George Clooney Calls for a Boycott of Dorchester Collection Hotels Over Anti-Gay Laws
In a guest column for Deadline, George Clooney has called for an immediate boycott of Dorchester Collection hotels over the Sultan of Brunei's announcement that citizens convicted of having gay sex or committing adultery will be put to death by stoning or lashing. The luxury hotel brand, which runs nine hotels in Europe and the US, is owned by the Brunei Investment Agency, which in turn is owned by Sultan Hassanal Bolkiah — one of the richest people in the world.
"They’re nice hotels," Clooney writes. "The people who work there are kind and helpful and have no part in the ownership of these properties. But let’s be clear, every single time we stay at or take meetings at or dine at any of these nine hotels we are putting money directly into the pockets of men who choose to stone and whip to death their own citizens for being gay or accused of adultery."
When asked for a statement on whether it condones the practice announced by the sultan, the hotel chain sent a vague email that did not address the issue. “Dorchester Collection’s Code emphasizes equality, respect and integrity in all areas of our operation, and strongly values people and cultural diversity amongst our guests and employees. Inclusion and diversity remain core beliefs as we do not tolerate any form of discrimination,” it said.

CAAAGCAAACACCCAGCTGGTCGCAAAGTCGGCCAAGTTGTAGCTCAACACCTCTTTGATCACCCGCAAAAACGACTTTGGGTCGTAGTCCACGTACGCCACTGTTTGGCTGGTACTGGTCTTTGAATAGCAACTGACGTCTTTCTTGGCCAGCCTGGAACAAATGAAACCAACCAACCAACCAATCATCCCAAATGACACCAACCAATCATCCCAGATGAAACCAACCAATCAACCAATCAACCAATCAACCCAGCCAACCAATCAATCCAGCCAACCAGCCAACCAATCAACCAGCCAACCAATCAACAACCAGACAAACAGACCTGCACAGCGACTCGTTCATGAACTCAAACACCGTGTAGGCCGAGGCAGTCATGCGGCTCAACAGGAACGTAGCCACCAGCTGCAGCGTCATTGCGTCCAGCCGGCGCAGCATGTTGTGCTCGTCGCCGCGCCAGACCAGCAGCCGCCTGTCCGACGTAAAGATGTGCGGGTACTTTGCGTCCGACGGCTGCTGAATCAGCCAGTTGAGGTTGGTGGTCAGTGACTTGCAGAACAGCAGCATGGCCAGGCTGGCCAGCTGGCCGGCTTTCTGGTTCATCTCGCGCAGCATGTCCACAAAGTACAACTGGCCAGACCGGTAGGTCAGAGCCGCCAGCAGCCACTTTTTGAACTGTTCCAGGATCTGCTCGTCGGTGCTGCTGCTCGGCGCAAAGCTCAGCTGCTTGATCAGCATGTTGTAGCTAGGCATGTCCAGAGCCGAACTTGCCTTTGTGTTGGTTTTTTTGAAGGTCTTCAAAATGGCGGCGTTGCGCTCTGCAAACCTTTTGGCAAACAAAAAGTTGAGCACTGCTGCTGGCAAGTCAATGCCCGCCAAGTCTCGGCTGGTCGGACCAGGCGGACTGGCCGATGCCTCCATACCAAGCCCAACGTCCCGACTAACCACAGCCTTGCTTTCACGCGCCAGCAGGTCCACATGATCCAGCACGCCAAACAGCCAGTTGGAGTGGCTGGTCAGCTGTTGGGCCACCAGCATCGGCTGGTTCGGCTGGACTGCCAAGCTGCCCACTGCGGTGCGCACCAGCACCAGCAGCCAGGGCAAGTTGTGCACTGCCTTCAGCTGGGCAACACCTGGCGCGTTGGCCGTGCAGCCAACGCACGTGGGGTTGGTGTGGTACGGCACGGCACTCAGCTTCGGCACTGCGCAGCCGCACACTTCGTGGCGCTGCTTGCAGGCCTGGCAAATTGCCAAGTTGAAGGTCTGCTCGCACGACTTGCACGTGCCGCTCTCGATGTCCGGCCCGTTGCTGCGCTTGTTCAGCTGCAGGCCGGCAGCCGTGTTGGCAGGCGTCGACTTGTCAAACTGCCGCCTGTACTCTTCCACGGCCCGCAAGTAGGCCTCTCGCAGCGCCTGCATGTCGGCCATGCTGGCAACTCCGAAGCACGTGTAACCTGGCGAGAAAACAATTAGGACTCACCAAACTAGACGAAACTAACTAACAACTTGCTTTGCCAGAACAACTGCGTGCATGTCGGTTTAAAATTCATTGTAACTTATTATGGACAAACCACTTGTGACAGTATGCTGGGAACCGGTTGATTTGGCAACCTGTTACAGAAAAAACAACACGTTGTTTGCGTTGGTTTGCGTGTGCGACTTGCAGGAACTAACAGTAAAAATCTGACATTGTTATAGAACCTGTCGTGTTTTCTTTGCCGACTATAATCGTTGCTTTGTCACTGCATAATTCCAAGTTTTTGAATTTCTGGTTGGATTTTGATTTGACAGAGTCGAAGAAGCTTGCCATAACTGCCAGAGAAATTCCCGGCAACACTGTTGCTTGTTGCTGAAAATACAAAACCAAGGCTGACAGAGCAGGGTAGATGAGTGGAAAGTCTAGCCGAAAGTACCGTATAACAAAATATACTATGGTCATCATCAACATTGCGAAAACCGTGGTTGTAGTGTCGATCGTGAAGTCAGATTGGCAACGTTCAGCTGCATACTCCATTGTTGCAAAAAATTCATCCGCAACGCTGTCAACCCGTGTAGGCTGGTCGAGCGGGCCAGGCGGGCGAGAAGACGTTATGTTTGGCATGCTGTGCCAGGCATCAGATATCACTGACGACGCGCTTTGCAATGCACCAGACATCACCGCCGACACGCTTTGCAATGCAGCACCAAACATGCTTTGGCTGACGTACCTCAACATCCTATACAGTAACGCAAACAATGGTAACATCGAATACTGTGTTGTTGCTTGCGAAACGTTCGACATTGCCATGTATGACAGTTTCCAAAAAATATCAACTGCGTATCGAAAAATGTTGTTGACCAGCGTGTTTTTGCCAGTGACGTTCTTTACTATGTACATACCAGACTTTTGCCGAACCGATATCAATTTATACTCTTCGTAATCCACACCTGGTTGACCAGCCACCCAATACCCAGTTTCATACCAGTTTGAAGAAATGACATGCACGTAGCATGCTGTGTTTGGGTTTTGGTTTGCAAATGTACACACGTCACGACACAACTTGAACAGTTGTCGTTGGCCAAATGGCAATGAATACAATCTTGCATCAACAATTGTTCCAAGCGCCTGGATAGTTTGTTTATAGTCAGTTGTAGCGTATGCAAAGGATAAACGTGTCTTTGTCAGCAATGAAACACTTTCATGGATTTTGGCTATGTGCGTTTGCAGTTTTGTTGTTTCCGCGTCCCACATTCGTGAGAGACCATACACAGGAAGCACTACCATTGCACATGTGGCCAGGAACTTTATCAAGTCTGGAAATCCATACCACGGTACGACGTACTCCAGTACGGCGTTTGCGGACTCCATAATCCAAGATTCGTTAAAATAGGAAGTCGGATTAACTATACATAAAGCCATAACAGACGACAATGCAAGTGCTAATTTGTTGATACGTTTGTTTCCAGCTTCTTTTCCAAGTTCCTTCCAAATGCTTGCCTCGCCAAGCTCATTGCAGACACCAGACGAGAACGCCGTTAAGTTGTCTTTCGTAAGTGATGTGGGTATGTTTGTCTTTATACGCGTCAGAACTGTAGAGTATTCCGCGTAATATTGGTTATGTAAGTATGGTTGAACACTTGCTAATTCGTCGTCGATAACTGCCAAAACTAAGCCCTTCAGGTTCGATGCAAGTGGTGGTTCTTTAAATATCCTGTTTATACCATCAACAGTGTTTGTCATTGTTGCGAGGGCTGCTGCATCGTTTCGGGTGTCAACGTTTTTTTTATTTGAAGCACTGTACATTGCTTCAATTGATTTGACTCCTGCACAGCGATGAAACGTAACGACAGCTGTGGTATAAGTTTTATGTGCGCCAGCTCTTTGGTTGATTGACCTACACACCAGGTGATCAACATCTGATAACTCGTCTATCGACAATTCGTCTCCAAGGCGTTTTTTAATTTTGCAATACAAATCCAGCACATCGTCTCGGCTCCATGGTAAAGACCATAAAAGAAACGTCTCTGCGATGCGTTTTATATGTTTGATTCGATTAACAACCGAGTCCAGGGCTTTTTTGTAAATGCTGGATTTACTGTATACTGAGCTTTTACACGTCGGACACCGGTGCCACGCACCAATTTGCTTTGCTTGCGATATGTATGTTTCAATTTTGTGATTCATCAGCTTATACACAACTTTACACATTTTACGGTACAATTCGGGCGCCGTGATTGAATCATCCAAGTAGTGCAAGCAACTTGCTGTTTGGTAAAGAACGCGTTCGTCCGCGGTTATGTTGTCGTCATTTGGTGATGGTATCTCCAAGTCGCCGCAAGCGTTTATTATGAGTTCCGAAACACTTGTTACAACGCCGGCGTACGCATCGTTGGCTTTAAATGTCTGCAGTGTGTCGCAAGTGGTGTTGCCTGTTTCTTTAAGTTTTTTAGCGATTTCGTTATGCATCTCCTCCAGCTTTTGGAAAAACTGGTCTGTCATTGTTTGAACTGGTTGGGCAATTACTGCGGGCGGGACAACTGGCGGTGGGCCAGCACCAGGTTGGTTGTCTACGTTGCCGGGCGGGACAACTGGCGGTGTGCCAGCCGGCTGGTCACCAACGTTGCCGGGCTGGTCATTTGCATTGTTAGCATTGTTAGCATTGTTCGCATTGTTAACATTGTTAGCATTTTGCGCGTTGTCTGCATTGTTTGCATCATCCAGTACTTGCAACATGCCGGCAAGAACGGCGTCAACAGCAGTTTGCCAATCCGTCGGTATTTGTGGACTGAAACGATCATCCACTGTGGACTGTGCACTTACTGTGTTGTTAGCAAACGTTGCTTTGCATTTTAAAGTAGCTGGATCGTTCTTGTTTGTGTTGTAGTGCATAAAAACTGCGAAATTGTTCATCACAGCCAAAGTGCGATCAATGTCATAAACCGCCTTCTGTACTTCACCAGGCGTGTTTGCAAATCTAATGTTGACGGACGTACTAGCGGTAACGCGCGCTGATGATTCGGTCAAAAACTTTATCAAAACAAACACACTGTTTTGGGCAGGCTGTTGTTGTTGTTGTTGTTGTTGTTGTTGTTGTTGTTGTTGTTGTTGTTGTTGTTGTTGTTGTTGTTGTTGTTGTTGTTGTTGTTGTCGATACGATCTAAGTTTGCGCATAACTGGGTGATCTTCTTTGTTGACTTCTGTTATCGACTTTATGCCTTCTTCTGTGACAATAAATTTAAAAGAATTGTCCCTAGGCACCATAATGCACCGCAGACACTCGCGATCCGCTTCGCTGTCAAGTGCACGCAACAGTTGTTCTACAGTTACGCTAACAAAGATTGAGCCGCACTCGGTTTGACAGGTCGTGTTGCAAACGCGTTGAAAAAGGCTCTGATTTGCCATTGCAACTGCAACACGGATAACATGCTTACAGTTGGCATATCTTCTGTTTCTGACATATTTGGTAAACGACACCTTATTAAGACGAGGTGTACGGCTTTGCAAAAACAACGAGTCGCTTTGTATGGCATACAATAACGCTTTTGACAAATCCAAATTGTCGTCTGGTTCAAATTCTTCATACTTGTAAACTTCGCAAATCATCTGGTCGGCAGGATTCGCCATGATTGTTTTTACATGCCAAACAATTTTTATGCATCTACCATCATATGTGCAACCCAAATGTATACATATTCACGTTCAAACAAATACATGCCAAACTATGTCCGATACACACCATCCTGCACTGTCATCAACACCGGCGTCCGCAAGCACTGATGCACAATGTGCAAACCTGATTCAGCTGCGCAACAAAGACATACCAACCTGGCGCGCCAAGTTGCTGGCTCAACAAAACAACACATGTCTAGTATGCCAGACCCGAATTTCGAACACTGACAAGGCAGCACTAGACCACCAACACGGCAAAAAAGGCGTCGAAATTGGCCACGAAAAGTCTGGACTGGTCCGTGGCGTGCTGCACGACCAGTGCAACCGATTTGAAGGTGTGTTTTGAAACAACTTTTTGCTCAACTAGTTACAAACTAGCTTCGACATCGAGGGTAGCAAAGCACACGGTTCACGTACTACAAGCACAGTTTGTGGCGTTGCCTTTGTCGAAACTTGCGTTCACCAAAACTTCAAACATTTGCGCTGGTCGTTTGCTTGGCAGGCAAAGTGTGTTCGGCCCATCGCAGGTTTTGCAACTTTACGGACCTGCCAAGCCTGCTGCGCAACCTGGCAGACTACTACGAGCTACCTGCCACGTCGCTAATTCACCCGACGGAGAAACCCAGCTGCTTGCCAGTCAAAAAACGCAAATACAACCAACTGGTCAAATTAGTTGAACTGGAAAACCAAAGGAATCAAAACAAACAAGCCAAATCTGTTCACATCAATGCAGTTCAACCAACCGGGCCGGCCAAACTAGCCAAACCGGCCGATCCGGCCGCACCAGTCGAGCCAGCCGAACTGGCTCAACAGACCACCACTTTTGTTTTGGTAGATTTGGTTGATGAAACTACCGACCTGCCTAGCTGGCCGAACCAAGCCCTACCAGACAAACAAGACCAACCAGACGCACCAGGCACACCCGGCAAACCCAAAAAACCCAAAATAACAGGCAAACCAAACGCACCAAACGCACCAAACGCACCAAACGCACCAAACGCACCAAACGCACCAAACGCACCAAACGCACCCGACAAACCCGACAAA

This is not the first time the Dorchester Collection has been subject to boycotts because of the sultan's harsh anti-gay stance. In 2014, there were boycotts of the Beverly Hills Hotel and the Hotel Bel-Air in LA, the Dorchester in London, Le Meurice in Paris and the Principe di Savoia in Milan.
“While I am sensitive to the potential impact that this issue may have on the wonderful staff at Le Meurice, I cannot in all good conscience stay there, nor can Vogue’s editors,” Anna Wintour, Vogue's Editor in Chief, told the New York Times at the time.
The Evening Standard reported that in the first month of the 2014 boycott, the Beverly Hills Hotel lost $2 million in cancelled reservations and meetings, but it's hard to say what impact — if any — it had, considering that the sultan was believed to be worth $20 billion at the time.
As Clooney pointed out, Brunei is a small nation of less than 500,000 people, but it's ranked as the fifth-richest in the world because of its oil reserves.
As of Friday morning, many others, including Ellen DeGeneres, Jamie Lee Curtis and British actor Steven Fry, are amplifying Clooney's call for a boycott. A protest is being planned outside of the Beverly Hills Hotel on May 5.